"When an agency comes out and says they're leaning this way but with 'low confidence?' I mean, how do you interpret that?" Michael Osterholm, director of the University of Minnesota's Center for Infectious Disease Research and Policy, told Axios. "The question is: 'Why did you even put it out there?'" he said.
Low confidence generally means questionable or implausible information was used, the information is too fragmented or poorly corroborated to make solid analytic inferences, or significant concerns or problems with sources existed.
In answer to Osterholm's question:
The Department of Energy "put it out there" because someone with influence over the US Department of Energy wanted to keep the lab leak hypothesis alive.
Note that I refer to it as a "hypothesis" rather than a "theory."
A theory is testable and falsifiable.
The lab leak hypothesis is not a theory because it's not testable (the Chinese regime isn't going to suddenly open up all its facilities and records) and because it's not falsifiable (even if the Chinese regime disappeared today and US inspectors went in with all the access they wanted and dispositively concluded that there was no lab leak, those who want to believe there was a lab leak will continue to believe there was a lab leak).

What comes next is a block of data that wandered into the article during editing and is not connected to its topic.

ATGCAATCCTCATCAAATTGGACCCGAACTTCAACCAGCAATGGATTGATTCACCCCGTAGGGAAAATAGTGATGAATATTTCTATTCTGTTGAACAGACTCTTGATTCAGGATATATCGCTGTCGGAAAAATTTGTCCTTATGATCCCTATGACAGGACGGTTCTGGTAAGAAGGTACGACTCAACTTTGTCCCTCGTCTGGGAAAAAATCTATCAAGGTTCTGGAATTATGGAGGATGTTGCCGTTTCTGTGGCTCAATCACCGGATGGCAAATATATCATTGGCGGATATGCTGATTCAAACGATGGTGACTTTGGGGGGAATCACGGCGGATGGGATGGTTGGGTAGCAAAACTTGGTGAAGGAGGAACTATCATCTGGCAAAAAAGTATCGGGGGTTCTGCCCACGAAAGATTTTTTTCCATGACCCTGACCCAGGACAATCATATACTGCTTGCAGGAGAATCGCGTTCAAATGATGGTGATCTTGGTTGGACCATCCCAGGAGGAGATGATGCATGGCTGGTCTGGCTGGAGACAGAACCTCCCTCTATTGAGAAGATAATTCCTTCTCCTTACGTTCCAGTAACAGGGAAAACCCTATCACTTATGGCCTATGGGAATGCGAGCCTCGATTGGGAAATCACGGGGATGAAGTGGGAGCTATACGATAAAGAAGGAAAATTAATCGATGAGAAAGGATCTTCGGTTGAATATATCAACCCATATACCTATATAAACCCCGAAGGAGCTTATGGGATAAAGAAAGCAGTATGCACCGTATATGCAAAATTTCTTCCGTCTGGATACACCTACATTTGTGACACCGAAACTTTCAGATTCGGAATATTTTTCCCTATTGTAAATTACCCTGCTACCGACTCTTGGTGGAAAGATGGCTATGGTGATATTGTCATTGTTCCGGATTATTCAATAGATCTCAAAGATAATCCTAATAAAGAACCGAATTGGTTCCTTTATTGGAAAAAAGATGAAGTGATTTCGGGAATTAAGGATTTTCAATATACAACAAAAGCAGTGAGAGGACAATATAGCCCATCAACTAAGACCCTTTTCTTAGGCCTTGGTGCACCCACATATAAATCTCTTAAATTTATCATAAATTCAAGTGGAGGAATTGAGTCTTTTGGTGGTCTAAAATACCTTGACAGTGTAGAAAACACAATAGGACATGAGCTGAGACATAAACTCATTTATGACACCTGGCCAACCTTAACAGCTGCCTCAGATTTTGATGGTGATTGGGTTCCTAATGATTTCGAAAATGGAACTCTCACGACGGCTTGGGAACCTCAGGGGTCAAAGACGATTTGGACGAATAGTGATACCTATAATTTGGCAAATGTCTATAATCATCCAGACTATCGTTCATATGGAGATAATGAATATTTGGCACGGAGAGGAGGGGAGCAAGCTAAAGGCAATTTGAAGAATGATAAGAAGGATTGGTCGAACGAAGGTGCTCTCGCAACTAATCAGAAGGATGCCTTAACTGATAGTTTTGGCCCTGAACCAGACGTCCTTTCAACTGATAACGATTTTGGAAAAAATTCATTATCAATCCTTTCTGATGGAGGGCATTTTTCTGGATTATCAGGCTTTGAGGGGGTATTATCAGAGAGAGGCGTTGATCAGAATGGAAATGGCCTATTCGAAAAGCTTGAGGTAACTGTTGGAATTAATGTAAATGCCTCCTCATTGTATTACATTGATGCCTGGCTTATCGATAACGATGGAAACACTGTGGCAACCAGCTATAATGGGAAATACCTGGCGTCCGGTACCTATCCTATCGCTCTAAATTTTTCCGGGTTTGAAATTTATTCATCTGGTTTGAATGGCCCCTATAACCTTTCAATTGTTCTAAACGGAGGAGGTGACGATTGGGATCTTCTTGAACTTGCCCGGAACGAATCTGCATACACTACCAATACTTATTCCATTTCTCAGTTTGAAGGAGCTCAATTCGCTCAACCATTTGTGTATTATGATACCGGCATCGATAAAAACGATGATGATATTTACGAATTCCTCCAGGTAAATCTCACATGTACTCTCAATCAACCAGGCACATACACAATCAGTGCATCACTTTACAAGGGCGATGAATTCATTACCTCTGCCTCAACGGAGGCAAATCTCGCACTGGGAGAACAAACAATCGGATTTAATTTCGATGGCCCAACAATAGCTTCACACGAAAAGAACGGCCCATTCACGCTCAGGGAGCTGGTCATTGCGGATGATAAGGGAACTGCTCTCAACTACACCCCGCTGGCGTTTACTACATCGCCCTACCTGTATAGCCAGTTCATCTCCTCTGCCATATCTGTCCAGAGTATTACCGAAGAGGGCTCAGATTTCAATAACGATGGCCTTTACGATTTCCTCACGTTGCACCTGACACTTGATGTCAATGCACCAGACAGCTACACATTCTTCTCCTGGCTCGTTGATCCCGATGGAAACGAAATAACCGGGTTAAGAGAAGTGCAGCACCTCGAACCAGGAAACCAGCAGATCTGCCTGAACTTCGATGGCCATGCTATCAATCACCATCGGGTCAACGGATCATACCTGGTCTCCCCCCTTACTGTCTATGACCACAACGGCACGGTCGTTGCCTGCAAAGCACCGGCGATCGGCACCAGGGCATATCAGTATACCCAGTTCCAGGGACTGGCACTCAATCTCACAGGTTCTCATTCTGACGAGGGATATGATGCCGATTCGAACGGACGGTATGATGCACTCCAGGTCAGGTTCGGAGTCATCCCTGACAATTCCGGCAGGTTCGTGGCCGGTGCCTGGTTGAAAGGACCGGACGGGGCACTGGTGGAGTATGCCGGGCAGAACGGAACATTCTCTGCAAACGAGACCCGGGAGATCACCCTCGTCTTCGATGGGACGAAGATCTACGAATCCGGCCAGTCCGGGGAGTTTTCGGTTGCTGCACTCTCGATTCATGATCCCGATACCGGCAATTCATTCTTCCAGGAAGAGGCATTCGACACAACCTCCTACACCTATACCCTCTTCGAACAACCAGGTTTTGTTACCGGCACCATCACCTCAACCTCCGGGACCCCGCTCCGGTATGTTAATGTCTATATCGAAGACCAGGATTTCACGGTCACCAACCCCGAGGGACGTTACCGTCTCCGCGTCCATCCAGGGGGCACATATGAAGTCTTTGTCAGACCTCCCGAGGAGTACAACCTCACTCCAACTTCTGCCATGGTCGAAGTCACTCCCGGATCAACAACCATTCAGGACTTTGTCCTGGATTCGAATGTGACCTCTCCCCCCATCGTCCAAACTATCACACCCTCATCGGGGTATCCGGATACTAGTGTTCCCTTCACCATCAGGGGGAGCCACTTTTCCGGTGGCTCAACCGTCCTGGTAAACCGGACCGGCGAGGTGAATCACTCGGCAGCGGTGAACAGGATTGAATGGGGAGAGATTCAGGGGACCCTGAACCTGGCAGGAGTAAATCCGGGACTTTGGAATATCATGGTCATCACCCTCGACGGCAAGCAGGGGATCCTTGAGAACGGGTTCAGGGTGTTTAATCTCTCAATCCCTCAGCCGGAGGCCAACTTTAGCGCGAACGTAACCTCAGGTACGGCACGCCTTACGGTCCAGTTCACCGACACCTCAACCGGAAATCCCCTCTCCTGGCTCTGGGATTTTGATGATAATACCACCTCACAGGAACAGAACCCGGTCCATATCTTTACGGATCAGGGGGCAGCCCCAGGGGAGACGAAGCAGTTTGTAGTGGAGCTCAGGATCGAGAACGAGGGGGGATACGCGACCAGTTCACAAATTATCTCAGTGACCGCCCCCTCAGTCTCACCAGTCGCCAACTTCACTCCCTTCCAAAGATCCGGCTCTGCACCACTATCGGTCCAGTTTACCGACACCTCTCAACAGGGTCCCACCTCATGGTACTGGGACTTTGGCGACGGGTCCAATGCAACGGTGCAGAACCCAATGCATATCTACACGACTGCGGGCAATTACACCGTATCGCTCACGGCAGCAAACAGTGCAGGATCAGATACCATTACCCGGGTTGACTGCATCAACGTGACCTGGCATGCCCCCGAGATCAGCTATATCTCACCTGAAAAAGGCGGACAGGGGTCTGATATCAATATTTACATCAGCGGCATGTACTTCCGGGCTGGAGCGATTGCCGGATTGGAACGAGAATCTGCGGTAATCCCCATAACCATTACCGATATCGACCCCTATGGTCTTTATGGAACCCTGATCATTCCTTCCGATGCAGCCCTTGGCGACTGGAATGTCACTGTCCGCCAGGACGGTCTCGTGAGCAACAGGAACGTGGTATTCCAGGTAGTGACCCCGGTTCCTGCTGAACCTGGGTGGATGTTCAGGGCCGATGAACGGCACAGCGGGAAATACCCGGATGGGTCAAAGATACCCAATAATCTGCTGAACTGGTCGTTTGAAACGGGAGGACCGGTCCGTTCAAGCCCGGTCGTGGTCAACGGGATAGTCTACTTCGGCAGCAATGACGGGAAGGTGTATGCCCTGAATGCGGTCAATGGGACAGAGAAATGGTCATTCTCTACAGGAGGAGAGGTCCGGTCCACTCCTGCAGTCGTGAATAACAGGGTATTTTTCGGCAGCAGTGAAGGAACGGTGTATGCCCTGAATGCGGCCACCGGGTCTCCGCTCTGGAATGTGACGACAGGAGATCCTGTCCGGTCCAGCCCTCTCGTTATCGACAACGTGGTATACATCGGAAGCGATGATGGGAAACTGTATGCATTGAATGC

Absent testability and falsifiability, all those who really care about getting it right have to go on is Occam's Razor: "When presented with competing hypotheses about the same prediction, one should prefer the one that requires fewest assumptions."
It takes a number of assumptions about subjects of research, techniques of research, and lab security practices to get to "lab leak."
The only assumption it requires to get to "zoonosis" is the assumption that the SARS-CoV-2 has the same origins, and infected humans by the same means, as most infectious diseases.
Does that mean the lab leak hypothesis is false? No. It just means that in the absence of evidence for it, there's no particular reason to fixate on it. And a "low confidence" "assessment" from a state apparatus with at most an extremely tangential role in such "assessments" doesn't change that calculation.
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